#7 Fastest Growing U.S. Market for 2007
July 1, 2000: 1,340,017
July 1, 2006: 1,583,016
Percent change: 18.13 percent
* Population statistics from the U.S. Census Bureau
Percent change: 7.06 percent
* Job statistics from the Bureau of Labor Statistics
|Table of Contents|
|The Top 10 Fastest Growing Markets in America|
|1.||Las Vegas, Nevada|
|7.||Charlotte, North Carolina|
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Charlotte may well be the biggest surprise on this list of growing metropolitan areas. The city has boomed along with the financial industry in recent years and is growing popular as a retiree destination.
The city of Charlotte experienced growth of 19.89 percent from 2000 to 2006—even greater growth than the overall MSA. Double digit gains occurred in all age groups under 20. The 25 to 34-year-old age group declined slightly, but all groups from 35 to 84 years experienced double digit growth, with the 55 to 64-year-old age group particularly high, at more than 60 percent growth.
Retirees are a growing component of the local economy, with retiree populations increasing around the lakes, downtown and in Lancaster County, according to an April 2007 report by the Wachovia Corporation Economics Group.
The region emphasizes quality of life and is known as the City of Trees, according to the Charlotte Regional Partnership.
Charlotte is the nation’s second-largest banking center, behind only New York City, so financial services are a widely recognized sector of Charlotte’s economy, according to the Charlotte Chamber of Commerce. Bank of America and Wachovia, major players in the industry, are headquartered in Charlotte.
Dependence on the financial industry may impact the economy negatively as the industry experiences a downturn, but the region’s economy is becoming more diverse, as more businesses relocate to the greater Charlotte area and the region adds amenities, according to the Wachovia report.
“The old stand bys of banking, motorsports, and logistics are still going strong, but they are being supplemented by relocations and expansions of regional and national headquarters, gains in high tech and professional services, a growing convention and tourist trade, and the emergence of a major biotechnology research park,” according to the report.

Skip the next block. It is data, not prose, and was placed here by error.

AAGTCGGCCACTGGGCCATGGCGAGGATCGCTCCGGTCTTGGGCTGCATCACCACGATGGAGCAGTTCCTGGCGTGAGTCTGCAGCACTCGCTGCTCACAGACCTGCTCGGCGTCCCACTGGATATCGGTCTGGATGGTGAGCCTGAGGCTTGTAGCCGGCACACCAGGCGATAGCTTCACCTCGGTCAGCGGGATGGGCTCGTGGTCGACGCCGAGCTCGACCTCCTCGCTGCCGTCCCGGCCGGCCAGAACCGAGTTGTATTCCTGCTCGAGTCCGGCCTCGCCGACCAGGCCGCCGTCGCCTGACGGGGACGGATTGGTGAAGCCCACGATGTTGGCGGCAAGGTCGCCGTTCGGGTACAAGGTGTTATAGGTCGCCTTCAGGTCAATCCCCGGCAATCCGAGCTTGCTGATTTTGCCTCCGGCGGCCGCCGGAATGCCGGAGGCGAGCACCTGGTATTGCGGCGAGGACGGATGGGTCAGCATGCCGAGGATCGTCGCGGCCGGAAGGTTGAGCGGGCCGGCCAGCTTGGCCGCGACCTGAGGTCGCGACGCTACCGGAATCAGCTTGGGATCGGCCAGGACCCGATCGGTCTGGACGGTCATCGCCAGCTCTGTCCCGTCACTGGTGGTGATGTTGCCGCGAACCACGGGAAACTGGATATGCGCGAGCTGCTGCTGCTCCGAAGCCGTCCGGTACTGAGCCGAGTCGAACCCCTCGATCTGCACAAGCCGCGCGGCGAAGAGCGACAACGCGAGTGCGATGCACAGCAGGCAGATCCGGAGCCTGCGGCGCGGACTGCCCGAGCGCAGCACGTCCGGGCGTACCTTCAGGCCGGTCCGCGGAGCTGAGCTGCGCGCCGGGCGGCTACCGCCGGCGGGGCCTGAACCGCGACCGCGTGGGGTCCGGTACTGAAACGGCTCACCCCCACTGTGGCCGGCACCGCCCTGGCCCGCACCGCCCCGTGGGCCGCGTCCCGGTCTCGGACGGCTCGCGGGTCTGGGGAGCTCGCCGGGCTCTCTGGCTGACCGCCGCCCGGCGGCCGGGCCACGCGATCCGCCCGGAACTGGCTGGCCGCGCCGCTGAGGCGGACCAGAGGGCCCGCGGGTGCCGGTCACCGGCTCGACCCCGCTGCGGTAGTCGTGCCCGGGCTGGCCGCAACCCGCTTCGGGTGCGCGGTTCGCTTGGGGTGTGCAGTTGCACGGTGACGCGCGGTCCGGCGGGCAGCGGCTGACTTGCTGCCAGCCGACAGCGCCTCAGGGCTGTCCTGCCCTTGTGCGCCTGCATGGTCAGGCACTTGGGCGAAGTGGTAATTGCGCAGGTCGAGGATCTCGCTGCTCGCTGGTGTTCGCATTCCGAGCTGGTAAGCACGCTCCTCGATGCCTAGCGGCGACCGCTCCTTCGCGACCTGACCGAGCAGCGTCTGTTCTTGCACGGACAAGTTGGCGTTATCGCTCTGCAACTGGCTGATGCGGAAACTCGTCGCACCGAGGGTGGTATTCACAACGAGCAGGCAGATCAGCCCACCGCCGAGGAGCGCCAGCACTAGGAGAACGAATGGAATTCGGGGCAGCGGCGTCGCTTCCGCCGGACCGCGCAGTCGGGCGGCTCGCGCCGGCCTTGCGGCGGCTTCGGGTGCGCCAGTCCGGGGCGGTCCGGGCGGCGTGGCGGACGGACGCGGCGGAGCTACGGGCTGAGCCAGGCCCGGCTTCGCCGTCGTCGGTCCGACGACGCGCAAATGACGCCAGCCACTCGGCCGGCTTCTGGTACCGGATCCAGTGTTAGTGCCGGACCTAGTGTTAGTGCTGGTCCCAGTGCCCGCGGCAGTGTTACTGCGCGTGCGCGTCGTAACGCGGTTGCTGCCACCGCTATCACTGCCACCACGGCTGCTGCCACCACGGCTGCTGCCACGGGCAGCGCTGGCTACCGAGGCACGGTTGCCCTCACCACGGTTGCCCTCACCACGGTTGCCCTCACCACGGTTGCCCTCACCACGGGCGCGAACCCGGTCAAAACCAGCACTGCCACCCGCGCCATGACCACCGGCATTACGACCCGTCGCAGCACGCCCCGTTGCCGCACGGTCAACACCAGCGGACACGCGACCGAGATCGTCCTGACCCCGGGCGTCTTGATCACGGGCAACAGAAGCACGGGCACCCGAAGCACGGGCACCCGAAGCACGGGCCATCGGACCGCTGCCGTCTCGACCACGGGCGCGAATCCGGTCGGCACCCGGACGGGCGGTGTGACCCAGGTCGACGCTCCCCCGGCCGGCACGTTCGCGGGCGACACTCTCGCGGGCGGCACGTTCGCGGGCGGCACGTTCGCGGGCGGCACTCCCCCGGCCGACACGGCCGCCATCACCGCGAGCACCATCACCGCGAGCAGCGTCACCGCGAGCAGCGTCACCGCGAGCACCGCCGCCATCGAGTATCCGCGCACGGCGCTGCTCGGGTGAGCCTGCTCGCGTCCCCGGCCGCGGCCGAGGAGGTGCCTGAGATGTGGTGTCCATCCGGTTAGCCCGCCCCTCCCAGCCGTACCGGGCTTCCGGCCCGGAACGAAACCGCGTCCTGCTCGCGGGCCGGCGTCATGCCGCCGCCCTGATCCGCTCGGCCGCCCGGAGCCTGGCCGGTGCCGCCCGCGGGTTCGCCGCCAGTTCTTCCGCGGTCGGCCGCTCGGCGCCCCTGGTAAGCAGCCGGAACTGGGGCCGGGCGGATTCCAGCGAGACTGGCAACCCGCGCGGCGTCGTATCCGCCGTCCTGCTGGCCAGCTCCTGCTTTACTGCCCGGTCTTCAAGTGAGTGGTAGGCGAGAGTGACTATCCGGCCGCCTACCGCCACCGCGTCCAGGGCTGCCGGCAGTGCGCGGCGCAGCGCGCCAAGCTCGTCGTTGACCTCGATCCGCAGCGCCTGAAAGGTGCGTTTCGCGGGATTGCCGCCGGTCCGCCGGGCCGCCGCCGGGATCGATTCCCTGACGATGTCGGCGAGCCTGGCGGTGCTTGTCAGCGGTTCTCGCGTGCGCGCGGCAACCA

The $1.5 billion, 350-acre biotechnology campus nearby “holds tremendous promise in adding high end research jobs and ultimately bringing several new businesses to the region,” according to the report.
Nine Fortune 500 companies are located in Charlotte, as well as a flourishing film industry, according to the Charlotte Regional Partnership. “The current regional economy is diversified and interdependent.”
Within the city of Charlotte, jobs in finance and insurance, and real estate and rental and leasing grew by 19.05 percent from 2000 to 2006, from 41,940 to 49,929 jobs. Jobs in educational services, and health care, and social assistance grew by 44.16 percent, from 45,251 to 65,236 jobs. Construction jobs grew by 45.27 percent, from 20,839 to 30,273.
Like much of the nation, the MSA experienced a decline in single family building permits from August 2006 to August 2007, dropping by 19 percent, according to the National Association of Home Builders (NAHB). Multi-family permits in the MSA actually grew by 36 percent, in contrast to the national average decline of 14 percent in multi-family permits, according to the NAHB. Overall, Charlotte’s decline was 11 percent–much less than the national average decline of 24 percent, according to the NAHB.
Professional, scientific, and management, and administrative and waste management services also make up a significant portion of Charlotte’s jobs, increasing by 23.90 percent from 33,608 to 41,639. Double digit percentage gains occurred in wholesale trade; retail trade; and transportation and warehousing, and utilities. Manufacturing jobs, however, declined by 15.24 percent, from 30,665 to 25,991.
The Charlotte region’s 36 institutions of higher learning offer “a consistent supply of young talent,” according to the Charlotte Regional Partnership.
Overall, most of the job growth in the MSA took place in 2005 and 2006; the preceding years saw minimal growth and declines.